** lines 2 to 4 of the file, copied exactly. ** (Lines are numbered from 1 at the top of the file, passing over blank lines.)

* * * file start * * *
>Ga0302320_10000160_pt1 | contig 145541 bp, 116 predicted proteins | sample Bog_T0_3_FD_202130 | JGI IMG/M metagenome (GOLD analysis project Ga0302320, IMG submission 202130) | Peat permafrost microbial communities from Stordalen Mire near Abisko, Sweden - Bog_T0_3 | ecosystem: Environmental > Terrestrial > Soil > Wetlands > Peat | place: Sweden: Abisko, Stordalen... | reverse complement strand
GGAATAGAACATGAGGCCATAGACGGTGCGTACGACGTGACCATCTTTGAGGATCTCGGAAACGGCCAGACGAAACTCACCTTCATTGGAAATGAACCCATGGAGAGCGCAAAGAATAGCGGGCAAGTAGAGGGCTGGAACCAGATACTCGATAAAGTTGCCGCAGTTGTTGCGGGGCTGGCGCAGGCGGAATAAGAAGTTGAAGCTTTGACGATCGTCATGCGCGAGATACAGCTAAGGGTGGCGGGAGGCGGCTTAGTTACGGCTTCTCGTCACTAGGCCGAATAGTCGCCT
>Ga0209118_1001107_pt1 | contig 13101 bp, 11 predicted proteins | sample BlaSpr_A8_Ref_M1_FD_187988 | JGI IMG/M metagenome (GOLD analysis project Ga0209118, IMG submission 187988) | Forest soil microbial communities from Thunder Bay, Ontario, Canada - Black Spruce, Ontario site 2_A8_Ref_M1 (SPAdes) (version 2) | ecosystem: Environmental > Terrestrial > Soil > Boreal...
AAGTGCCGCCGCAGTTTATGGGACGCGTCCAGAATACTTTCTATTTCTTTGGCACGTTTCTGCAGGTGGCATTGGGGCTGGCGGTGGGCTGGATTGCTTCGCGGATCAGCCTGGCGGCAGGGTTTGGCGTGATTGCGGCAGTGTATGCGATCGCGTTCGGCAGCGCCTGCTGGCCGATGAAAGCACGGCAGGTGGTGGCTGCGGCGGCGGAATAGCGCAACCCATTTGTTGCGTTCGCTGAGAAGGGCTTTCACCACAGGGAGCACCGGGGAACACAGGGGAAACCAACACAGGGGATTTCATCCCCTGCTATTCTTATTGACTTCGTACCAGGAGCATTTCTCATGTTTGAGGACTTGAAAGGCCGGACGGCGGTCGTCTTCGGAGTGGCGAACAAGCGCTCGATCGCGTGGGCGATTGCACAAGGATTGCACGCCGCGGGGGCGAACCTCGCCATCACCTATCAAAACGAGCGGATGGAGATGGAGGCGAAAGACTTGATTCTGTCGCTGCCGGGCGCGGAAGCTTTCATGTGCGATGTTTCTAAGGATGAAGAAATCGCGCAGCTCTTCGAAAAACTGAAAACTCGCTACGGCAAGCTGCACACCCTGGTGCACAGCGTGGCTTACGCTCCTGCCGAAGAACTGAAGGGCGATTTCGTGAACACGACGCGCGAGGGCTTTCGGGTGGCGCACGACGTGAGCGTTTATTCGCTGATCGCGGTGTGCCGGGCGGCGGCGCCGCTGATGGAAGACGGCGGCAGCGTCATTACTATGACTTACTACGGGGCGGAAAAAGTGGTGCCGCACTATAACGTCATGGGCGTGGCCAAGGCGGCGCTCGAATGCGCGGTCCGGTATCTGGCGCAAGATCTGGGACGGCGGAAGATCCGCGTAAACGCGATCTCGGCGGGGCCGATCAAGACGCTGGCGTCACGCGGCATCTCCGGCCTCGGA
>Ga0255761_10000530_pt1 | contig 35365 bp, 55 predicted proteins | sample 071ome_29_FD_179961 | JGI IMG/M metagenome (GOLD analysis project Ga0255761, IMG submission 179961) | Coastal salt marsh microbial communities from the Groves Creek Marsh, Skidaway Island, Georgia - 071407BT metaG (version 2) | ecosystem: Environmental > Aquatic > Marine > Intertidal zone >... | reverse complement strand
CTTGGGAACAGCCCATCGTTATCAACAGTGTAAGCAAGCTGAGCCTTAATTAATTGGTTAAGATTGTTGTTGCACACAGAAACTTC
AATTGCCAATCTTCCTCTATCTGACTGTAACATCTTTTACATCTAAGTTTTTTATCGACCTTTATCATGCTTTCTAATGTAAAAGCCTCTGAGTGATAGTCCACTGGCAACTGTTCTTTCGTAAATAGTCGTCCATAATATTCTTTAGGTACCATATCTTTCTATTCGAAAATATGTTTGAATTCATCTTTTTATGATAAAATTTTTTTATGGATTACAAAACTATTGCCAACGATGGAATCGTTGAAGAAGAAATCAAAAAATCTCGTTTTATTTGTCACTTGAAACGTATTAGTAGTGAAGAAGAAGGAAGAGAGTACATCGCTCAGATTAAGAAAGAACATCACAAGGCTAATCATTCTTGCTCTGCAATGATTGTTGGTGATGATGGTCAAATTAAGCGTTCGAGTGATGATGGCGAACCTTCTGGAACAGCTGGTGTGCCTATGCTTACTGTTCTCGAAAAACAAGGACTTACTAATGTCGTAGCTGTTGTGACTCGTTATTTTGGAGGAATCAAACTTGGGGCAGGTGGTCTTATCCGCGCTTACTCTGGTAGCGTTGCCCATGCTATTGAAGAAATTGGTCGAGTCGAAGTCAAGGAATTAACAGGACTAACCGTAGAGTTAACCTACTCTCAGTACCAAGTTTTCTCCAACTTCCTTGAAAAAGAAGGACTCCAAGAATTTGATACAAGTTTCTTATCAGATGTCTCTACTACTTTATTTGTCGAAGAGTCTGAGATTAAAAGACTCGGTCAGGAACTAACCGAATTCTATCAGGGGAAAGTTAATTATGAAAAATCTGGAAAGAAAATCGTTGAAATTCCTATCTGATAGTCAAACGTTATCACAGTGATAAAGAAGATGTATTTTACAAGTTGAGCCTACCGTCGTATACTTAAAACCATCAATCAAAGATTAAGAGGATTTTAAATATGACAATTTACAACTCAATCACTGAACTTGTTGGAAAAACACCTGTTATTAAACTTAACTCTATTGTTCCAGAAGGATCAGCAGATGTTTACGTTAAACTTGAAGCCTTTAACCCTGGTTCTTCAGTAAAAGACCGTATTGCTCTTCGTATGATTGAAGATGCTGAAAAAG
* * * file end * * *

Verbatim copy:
GGAATAGAACATGAGGCCATAGACGGTGCGTACGACGTGACCATCTTTGAGGATCTCGGAAACGGCCAGACGAAACTCACCTTCATTGGAAATGAACCCATGGAGAGCGCAAAGAATAGCGGGCAAGTAGAGGGCTGGAACCAGATACTCGATAAAGTTGCCGCAGTTGTTGCGGGGCTGGCGCAGGCGGAATAAGAAGTTGAAGCTTTGACGATCGTCATGCGCGAGATACAGCTAAGGGTGGCGGGAGGCGGCTTAGTTACGGCTTCTCGTCACTAGGCCGAATAGTCGCCT
>Ga0209118_1001107_pt1 | contig 13101 bp, 11 predicted proteins | sample BlaSpr_A8_Ref_M1_FD_187988 | JGI IMG/M metagenome (GOLD analysis project Ga0209118, IMG submission 187988) | Forest soil microbial communities from Thunder Bay, Ontario, Canada - Black Spruce, Ontario site 2_A8_Ref_M1 (SPAdes) (version 2) | ecosystem: Environmental > Terrestrial > Soil > Boreal...
AAGTGCCGCCGCAGTTTATGGGACGCGTCCAGAATACTTTCTATTTCTTTGGCACGTTTCTGCAGGTGGCATTGGGGCTGGCGGTGGGCTGGATTGCTTCGCGGATCAGCCTGGCGGCAGGGTTTGGCGTGATTGCGGCAGTGTATGCGATCGCGTTCGGCAGCGCCTGCTGGCCGATGAAAGCACGGCAGGTGGTGGCTGCGGCGGCGGAATAGCGCAACCCATTTGTTGCGTTCGCTGAGAAGGGCTTTCACCACAGGGAGCACCGGGGAACACAGGGGAAACCAACACAGGGGATTTCATCCCCTGCTATTCTTATTGACTTCGTACCAGGAGCATTTCTCATGTTTGAGGACTTGAAAGGCCGGACGGCGGTCGTCTTCGGAGTGGCGAACAAGCGCTCGATCGCGTGGGCGATTGCACAAGGATTGCACGCCGCGGGGGCGAACCTCGCCATCACCTATCAAAACGAGCGGATGGAGATGGAGGCGAAAGACTTGATTCTGTCGCTGCCGGGCGCGGAAGCTTTCATGTGCGATGTTTCTAAGGATGAAGAAATCGCGCAGCTCTTCGAAAAACTGAAAACTCGCTACGGCAAGCTGCACACCCTGGTGCACAGCGTGGCTTACGCTCCTGCCGAAGAACTGAAGGGCGATTTCGTGAACACGACGCGCGAGGGCTTTCGGGTGGCGCACGACGTGAGCGTTTATTCGCTGATCGCGGTGTGCCGGGCGGCGGCGCCGCTGATGGAAGACGGCGGCAGCGTCATTACTATGACTTACTACGGGGCGGAAAAAGTGGTGCCGCACTATAACGTCATGGGCGTGGCCAAGGCGGCGCTCGAATGCGCGGTCCGGTATCTGGCGCAAGATCTGGGACGGCGGAAGATCCGCGTAAACGCGATCTCGGCGGGGCCGATCAAGACGCTGGCGTCACGCGGCATCTCCGGCCTCGGA